S'COOL : Science Project/Science Fair Ideas
Here are a few ideas on science projects you could do with the S'COOL data.
You can probably think of many other things, starting from these suggestions.
If you come up with a good project, or if you win a prize for your
project, please let us know so we can feature it here.
Using ground observations only
We still have only a few satellite observations in the database, due to a
variety of instrument calibration, data transfer, and processing problems.
So, projects which concentrate on only the ground observations may be best
- Retrieve all the observations for your location, and make graphs or charts.
Are there any trends? If you have a long record, can you detect effects of
El Niño? Of changes in instrumentation (i.e., a different set of
student observers)? Instrument changes are a big problem in long term climate
- Retrieve all observations for your local region and compare to what you
reported. Make maps of clouds, temperature, and pressure. See whether you
can detect weather systems. Which way does weather move where you live? Can
you use this to make forecasts?
- Retrieve observations from other parts of the globe. Compare to what
you reported. Can you identify local features which make the climate elsewhere
different from yours?
- A few participants have reported data more than once a day. If you find
such records, can you find trends in cloudiness with time of day? How does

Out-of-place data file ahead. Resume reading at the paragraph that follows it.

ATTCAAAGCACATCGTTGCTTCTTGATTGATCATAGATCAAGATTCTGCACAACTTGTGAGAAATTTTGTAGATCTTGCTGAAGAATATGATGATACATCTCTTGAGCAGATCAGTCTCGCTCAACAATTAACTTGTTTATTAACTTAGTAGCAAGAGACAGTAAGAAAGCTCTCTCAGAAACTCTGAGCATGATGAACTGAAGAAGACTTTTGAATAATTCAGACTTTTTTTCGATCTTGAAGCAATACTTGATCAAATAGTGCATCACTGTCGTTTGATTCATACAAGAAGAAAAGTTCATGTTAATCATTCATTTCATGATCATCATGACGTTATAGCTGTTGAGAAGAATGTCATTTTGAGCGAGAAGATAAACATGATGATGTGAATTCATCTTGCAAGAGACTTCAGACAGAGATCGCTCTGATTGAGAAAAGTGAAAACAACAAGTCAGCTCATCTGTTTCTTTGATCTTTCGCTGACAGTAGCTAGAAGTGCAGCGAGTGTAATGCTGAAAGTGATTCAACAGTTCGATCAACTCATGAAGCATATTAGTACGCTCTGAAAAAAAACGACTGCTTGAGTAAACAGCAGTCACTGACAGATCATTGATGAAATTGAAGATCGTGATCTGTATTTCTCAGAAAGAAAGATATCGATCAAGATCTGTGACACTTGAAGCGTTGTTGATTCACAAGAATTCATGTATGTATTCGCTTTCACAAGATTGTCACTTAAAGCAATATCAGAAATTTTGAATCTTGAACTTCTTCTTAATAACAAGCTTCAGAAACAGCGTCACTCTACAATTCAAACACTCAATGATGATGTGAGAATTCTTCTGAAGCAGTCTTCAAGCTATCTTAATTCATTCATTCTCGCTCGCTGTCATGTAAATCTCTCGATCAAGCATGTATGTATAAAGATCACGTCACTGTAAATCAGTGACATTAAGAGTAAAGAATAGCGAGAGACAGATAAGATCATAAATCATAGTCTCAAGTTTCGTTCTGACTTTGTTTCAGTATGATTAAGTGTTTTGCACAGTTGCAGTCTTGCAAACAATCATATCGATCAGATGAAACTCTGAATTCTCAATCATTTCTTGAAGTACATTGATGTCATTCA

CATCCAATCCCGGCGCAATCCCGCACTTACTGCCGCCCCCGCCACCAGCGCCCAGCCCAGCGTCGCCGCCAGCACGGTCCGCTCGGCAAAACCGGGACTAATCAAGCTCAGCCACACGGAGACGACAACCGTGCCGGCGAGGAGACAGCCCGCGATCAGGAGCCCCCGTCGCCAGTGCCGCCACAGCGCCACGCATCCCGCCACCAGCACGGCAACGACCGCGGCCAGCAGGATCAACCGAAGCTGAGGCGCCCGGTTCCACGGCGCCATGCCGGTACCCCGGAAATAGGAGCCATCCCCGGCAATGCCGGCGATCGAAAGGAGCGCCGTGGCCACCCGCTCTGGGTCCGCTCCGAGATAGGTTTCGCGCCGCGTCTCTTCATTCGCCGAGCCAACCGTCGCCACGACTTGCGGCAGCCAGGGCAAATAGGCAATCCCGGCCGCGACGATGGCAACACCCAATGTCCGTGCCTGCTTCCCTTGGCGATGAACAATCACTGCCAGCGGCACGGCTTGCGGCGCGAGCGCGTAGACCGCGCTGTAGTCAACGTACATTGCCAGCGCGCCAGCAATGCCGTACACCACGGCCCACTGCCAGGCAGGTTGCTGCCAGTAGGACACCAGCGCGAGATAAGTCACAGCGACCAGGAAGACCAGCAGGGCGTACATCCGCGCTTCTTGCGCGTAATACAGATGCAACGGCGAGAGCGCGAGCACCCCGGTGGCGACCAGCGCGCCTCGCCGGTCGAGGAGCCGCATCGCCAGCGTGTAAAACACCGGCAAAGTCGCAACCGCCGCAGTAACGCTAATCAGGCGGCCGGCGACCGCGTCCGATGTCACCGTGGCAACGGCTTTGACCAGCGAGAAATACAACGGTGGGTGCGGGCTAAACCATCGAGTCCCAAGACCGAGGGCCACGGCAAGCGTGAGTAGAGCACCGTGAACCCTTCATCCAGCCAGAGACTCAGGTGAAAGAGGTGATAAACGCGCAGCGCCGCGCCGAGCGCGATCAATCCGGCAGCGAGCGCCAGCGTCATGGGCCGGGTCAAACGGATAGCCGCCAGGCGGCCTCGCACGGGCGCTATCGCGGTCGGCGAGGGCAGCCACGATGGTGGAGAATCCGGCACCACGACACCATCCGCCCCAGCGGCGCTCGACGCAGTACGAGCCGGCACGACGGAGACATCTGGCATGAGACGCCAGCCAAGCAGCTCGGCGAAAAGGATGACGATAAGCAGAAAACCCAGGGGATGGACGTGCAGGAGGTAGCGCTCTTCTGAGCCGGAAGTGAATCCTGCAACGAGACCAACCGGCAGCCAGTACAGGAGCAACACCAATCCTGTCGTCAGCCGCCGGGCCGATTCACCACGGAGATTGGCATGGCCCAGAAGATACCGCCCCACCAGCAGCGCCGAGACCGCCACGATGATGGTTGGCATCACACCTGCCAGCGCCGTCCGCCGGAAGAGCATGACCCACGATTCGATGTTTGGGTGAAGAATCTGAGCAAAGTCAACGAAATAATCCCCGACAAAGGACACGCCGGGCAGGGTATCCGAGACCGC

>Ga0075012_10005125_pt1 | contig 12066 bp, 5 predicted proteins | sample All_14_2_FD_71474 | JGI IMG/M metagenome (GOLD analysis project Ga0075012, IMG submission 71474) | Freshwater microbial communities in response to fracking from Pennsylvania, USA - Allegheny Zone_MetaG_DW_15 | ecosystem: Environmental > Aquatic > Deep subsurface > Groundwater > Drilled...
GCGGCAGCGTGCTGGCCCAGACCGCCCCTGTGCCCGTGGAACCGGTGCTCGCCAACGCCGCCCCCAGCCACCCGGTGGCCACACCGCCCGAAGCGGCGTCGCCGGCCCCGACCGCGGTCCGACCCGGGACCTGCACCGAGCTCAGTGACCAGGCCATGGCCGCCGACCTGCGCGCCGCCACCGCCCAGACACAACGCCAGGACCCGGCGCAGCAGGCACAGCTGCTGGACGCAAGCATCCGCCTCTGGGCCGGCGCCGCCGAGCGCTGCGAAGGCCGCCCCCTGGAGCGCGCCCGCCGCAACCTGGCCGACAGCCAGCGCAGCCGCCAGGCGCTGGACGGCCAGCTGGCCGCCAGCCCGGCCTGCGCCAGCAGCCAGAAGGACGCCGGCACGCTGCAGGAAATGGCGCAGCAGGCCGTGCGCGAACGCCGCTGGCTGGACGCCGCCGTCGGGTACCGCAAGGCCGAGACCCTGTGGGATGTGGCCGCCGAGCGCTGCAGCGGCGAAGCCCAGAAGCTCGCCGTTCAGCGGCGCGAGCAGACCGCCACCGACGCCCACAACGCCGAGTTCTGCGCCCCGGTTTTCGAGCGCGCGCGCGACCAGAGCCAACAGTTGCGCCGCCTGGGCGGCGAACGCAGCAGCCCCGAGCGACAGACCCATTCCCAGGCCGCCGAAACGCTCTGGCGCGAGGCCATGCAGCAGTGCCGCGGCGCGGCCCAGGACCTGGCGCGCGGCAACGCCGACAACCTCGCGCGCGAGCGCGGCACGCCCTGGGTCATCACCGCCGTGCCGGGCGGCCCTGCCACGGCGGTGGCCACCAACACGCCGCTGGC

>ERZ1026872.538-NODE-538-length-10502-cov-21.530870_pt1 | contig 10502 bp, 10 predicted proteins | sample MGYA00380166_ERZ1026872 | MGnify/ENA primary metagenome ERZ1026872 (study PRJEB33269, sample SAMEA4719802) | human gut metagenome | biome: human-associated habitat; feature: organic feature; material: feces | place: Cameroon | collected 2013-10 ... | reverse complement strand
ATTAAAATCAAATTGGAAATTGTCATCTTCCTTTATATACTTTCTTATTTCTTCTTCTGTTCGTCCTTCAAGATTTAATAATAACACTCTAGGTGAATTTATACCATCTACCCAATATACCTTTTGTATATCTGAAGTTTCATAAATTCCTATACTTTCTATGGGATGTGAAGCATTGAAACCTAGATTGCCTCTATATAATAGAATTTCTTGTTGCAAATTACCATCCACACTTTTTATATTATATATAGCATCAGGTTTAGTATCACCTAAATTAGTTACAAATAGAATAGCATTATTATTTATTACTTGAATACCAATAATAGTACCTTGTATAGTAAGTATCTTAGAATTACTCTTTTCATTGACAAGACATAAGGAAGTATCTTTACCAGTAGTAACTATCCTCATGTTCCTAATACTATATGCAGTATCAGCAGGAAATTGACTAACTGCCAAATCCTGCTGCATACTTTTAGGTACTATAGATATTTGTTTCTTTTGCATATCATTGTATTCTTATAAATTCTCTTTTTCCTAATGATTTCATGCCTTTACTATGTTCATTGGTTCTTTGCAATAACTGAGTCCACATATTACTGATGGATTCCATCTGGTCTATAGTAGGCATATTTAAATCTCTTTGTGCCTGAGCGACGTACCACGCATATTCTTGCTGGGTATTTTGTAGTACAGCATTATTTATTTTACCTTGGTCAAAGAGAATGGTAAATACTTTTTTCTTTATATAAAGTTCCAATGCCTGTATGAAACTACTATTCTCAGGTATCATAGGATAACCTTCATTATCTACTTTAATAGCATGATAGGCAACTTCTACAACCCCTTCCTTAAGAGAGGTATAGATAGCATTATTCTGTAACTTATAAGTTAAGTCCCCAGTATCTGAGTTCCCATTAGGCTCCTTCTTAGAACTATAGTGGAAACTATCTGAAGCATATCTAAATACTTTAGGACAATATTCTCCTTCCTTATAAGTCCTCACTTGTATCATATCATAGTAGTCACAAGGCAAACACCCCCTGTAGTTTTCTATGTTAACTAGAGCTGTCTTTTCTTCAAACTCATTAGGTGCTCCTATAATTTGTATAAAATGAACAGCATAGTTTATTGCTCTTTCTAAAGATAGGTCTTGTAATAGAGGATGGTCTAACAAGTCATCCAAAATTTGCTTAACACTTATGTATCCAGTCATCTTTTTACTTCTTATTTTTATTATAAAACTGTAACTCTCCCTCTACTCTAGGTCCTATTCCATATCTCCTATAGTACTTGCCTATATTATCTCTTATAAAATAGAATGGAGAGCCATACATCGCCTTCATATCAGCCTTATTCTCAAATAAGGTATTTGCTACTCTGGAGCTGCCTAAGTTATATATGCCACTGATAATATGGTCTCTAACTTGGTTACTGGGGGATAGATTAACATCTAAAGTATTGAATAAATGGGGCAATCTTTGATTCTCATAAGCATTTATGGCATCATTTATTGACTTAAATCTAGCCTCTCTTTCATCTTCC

this affect a satellite which measures only once per day?
Comparing to satellite data
There are currently 99 instances of matched satellite and surface observations
in the database. Most are before Sept. 1998. Looking at those matched data:
- Analyze the whole set of comparisons and look for trends.
- Pick a single matched case and analyze it in detail. Do the two
observations agree? If not, can you explain why not? Consider:
- Perspective differences (top vs bottom)
- Field of view differences (did the satellite look at exactly the same piece
of sky as the ground observer?)
- Definition issues (i.e., CERES splits mid- vs high clouds at exactly 6km,
which is not always what nature does)
- Clear sky determination - did the satellite miss small or thin clouds; or
did it see such clouds where none exist?
- Multilayer clouds are a big issue in CERES. You could take a look at
the database and identify how often they occur. You could also study how
often we cannot say whether they occur, due to the presence of thick low clouds
(for the ground observer) or thick high clouds (for the satellite). Is there
an area where multilayer clouds are more common (coastal area, interior,